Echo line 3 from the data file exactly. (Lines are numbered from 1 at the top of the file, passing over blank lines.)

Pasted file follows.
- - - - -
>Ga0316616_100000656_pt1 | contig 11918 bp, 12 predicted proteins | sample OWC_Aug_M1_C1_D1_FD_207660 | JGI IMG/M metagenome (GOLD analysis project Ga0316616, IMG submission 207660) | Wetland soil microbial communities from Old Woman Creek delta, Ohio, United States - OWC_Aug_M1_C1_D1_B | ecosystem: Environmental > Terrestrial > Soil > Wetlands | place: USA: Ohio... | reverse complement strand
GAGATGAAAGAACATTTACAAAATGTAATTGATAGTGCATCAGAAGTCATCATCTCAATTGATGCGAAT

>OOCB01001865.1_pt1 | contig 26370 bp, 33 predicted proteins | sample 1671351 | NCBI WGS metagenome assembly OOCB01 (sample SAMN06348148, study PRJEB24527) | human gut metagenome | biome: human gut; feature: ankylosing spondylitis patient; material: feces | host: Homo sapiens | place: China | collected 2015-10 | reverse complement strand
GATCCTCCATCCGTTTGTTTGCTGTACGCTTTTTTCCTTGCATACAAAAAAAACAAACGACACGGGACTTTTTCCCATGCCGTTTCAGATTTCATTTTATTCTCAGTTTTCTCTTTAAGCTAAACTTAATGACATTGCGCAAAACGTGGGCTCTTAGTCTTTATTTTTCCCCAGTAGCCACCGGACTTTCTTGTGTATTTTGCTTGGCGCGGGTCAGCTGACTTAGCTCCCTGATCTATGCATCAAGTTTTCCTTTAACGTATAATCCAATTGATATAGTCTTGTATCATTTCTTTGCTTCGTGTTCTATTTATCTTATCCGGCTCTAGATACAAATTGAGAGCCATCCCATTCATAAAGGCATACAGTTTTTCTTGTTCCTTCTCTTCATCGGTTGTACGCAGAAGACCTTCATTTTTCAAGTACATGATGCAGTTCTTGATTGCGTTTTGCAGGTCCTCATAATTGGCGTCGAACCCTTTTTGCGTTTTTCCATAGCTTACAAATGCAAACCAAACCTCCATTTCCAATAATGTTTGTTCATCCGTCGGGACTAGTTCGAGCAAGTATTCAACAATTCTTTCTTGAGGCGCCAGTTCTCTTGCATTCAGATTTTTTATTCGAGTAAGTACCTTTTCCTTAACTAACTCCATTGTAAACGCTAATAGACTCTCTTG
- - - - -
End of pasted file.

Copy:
>OOCB01001865.1_pt1 | contig 26370 bp, 33 predicted proteins | sample 1671351 | NCBI WGS metagenome assembly OOCB01 (sample SAMN06348148, study PRJEB24527) | human gut metagenome | biome: human gut; feature: ankylosing spondylitis patient; material: feces | host: Homo sapiens | place: China | collected 2015-10 | reverse complement strand